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Thread: Digital vs Analog Pitch Opinions

  1. #1
    New Member
    Join Date
    May 2019

    Digital vs Analog Pitch Opinions

    Hi guys,

    I've got a couple of old citronic PD-1 mk2's which are the only turntables I've ever owned. I get by on them but I would like to upgrade sooner than later. Was really intrigued by the reloop rp700 mk2 which is pretty affordable and has good specs, until someone mentioned that they, as with all super OEM turntables, have digital pitch instead of analog. I'm now wondering if I should instead save up a bit more for a pair of good second hand technics 1210's or take the plunge and go with the more modern option. Could anyone whose owned (or even experienced mixing with) both digital and analog-pitched turntables share their thoughts regarding how they feel and which they prefer and why?

    Many thanks,


  2. #2
    The Bloodhound Manu's Avatar
    Join Date
    Feb 2012
    On your screen
    I've had a pair of 1210s for the past decade and they've been solid, no issues. I had a pair of stantons str8 150s before that and did not keep them long, I felt the deck pitch was not smooth and precise enough, and that the deck torque felt beyond what I like. The pitch did not feel accurate enough or precise enough for me.

    I'm not slagging off the 150s, they are solid, built like tanks and very good decks indeed. Just not for me. I know I would regard the reloops the same way, as they share the same motors and tonearm assemblies.

    I still don't feel the need to upgrade, because when it's solid like that there's nothing to change. Digital decks pitch increments will not be as precise as an analogue.Because an analogue deck does not do increments.
    Last edited by Manu; 10-01-2019 at 11:47 AM.

  3. #3
    Moderator pete's Avatar
    Join Date
    Feb 2012
    old orléans
    I'd guess that there is hardly a DJ in the world that is more accurate than the digital pitch control steps.
    The feel may be different but 99% psychosomatic, so it shouldn't be a factor in your purchase.

    I mean is the record you're using perfectly pressed so the central hole is exactly center?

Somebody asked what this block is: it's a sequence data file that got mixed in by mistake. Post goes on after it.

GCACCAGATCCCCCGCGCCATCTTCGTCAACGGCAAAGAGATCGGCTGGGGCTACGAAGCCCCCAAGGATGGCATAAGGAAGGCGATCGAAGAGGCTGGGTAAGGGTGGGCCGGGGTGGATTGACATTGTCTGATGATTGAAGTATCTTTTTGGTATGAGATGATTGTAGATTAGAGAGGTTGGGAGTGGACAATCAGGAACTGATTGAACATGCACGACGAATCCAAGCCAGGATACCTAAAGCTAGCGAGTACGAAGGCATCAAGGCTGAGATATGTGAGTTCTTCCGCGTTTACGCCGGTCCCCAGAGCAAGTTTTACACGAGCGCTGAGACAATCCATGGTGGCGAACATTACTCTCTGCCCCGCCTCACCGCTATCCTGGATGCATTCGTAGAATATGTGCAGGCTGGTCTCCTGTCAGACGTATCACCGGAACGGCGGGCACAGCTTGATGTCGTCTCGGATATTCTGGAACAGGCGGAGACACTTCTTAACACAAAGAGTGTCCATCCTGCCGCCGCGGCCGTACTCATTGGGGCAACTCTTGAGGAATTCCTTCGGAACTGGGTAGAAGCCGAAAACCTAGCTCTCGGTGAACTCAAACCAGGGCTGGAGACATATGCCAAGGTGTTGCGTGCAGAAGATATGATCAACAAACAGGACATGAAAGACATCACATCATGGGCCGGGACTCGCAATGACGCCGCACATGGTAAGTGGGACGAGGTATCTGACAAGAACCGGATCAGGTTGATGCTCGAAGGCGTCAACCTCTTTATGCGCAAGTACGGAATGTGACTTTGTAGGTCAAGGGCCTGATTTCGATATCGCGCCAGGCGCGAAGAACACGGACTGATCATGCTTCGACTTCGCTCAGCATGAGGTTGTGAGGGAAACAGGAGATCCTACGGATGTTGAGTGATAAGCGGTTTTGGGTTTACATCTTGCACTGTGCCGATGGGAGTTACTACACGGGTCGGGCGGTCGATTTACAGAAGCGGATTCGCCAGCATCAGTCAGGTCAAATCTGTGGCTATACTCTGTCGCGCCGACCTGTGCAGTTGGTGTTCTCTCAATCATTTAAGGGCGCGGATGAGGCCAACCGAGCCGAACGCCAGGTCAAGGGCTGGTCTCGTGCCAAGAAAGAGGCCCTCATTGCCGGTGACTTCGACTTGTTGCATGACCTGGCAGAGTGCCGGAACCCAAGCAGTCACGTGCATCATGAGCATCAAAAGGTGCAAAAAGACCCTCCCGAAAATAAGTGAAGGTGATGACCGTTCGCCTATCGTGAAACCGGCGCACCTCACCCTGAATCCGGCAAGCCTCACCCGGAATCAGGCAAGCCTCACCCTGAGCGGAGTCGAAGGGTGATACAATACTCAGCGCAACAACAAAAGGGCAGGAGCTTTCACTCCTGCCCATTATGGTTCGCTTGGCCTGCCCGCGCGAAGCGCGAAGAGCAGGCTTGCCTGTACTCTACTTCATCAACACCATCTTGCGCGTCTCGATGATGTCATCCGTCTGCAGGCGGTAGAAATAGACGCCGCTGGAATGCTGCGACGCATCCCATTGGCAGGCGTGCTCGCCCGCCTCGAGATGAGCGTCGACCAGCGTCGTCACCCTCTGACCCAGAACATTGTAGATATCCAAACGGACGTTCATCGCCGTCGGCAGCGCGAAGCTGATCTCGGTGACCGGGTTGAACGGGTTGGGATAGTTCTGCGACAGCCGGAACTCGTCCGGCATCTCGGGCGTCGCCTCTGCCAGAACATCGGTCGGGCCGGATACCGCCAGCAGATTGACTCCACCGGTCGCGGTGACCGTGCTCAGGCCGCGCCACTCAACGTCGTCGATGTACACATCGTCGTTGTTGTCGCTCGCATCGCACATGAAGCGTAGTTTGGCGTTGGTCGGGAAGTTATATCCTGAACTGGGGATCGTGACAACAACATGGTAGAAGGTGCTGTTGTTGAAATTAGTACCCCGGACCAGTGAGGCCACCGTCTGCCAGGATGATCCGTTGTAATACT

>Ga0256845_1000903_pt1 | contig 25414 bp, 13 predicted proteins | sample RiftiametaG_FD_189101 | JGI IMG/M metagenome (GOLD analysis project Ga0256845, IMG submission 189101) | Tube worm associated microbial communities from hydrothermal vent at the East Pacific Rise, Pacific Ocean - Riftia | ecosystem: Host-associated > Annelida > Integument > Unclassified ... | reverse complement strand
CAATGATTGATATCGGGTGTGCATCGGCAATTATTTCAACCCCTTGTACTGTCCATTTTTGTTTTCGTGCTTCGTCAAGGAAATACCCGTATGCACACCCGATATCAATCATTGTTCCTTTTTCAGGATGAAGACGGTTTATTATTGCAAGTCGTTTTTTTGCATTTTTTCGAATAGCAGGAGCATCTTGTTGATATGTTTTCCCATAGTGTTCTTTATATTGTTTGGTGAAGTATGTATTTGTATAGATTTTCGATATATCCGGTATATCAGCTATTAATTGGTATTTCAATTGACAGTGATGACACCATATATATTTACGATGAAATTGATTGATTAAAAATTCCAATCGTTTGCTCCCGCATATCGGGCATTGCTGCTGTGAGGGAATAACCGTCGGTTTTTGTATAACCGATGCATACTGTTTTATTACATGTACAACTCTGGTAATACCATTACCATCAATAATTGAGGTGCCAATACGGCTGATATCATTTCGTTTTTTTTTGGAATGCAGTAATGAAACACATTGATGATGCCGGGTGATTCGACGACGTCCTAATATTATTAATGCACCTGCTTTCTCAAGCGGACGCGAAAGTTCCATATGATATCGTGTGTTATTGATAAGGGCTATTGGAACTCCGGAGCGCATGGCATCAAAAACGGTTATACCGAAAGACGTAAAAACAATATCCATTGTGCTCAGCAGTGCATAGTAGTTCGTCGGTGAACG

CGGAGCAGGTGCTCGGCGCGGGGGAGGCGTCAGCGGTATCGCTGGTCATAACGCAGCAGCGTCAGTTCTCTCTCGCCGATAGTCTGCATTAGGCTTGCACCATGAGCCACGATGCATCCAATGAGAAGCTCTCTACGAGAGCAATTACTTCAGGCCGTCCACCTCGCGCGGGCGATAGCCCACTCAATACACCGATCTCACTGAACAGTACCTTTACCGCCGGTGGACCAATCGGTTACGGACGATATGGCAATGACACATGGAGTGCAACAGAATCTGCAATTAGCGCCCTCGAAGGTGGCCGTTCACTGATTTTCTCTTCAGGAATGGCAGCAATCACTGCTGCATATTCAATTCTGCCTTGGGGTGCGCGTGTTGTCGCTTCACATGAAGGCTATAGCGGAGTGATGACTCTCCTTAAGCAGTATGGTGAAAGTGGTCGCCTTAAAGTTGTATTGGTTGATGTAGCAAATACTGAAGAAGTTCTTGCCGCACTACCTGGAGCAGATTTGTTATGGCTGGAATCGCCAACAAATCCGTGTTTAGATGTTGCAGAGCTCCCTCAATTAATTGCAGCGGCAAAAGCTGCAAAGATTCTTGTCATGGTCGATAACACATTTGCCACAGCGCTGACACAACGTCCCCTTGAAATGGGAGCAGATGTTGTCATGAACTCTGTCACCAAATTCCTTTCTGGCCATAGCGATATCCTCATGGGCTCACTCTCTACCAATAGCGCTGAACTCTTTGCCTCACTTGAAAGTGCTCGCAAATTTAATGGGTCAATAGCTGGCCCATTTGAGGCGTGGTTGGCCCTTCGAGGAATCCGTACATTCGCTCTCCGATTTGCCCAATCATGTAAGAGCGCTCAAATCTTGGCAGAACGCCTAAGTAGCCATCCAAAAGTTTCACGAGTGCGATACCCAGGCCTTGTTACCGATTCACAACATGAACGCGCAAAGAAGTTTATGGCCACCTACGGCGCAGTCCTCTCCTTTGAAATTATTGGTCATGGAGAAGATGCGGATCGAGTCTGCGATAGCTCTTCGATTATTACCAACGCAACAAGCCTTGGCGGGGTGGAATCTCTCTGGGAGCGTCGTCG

In the past DJs have used belt drives (which are only as accurate as the wear on the rubber belt turning the deck) to do gigs to 1000s.
    My main old decks hold pitch based on photoresistors, so they hold it down like I mix - at the speed of light

    If accuracy is so important - throw out the decks and do it all on computer, its the only way to be sure

    Good DJs should be at ease mixing on whatever is in front of them without complaints or excuses.

    Great DJs shouldn't even let acts of god stopping them throwing down the kicking beats.

    bored, curious, deaf or just bad taste in music?
    finally a mix by me
    and what's this, another shoddy mix...another dull mix

  4. #4
    New Member
    Join Date
    Nov 2016
    I have owned both and still play on both regularly. For me there is no real difference. If you know how to pitch you will be able to do it on both of them.
    Never really understood why people complain so much about digital pitch....

  5. #5
    Join Date
    Mar 2013
    Dayton, Ohio, USA
    Really has little to do with digital vs analog pitch faders. Some digital faders can have crazy high resolution and some analog faders can be garbage. The quality of timekeeping has more to do with linear servo signal direct drive motors vs pulsing direct drives. The modern high torque types are the pulsing type and tend to have worse W&F. There are ways of doing digital pitch faders on linear servo that can work fine, and there are ways, with enough effort, to do pulsing with lower W&F than most pulsing direct drives manage. And on the latter, you can also do analog or digital faders effectively to fully exploit the full potential of the rest of the TT design. On average, though, most pulsing direct drives are inferior speed regulation to most linear servos.

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